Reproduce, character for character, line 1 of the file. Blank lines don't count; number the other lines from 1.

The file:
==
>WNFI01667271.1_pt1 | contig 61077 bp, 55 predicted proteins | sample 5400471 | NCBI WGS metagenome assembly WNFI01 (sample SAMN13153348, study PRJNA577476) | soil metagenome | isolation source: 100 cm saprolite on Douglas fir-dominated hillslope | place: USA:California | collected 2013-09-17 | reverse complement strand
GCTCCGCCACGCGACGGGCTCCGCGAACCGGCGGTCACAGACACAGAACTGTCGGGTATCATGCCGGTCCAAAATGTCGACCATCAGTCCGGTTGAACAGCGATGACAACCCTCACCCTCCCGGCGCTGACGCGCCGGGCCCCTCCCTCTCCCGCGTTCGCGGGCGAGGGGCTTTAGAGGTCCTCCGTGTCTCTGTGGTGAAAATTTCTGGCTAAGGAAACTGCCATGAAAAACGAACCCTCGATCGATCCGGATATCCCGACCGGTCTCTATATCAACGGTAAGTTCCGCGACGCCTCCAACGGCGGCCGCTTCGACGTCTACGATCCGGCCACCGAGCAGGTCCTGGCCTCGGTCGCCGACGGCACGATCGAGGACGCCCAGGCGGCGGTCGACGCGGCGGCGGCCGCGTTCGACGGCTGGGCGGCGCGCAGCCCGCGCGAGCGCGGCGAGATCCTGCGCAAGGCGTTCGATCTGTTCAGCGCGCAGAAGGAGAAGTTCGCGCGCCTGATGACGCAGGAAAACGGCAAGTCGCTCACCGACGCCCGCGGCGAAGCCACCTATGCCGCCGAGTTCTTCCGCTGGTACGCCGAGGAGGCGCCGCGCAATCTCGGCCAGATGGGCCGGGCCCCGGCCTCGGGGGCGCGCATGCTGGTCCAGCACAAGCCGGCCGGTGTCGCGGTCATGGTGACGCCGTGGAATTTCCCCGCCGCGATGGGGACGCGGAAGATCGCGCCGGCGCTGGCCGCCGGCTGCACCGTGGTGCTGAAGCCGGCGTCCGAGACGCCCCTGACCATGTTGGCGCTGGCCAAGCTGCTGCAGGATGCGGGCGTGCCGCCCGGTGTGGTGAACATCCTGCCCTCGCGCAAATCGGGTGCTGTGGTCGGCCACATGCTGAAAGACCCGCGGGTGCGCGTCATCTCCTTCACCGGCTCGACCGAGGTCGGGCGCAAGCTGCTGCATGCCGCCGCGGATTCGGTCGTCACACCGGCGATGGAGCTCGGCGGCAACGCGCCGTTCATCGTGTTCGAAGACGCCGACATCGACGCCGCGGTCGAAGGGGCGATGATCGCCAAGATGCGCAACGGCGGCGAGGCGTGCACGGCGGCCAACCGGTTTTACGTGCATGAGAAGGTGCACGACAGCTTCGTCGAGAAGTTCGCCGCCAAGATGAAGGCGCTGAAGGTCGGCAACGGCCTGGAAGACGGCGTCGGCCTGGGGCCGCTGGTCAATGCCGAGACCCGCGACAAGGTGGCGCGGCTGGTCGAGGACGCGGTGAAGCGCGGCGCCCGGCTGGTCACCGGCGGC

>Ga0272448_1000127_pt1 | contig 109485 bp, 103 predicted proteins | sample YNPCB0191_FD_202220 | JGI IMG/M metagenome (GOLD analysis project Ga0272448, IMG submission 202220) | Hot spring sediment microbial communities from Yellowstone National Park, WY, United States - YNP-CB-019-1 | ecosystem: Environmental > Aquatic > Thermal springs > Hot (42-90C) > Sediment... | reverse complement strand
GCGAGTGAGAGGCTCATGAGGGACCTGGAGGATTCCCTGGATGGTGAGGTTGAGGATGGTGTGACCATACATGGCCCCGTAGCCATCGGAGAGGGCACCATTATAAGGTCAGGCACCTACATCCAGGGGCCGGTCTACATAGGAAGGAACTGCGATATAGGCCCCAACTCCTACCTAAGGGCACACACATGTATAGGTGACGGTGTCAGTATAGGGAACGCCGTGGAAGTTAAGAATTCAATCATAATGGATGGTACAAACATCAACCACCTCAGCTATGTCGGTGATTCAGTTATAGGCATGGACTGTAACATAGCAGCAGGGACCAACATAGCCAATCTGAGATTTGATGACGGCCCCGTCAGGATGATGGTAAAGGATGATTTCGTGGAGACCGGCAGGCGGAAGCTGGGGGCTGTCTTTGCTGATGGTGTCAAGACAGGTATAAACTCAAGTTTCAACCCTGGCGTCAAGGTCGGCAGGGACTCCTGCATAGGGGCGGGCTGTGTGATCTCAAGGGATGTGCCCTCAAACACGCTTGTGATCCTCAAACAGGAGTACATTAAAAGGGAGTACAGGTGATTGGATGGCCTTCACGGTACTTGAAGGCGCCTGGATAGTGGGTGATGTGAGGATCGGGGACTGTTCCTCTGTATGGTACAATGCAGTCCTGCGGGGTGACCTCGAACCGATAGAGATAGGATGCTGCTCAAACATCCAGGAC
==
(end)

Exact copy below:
>WNFI01667271.1_pt1 | contig 61077 bp, 55 predicted proteins | sample 5400471 | NCBI WGS metagenome assembly WNFI01 (sample SAMN13153348, study PRJNA577476) | soil metagenome | isolation source: 100 cm saprolite on Douglas fir-dominated hillslope | place: USA:California | collected 2013-09-17 | reverse complement strand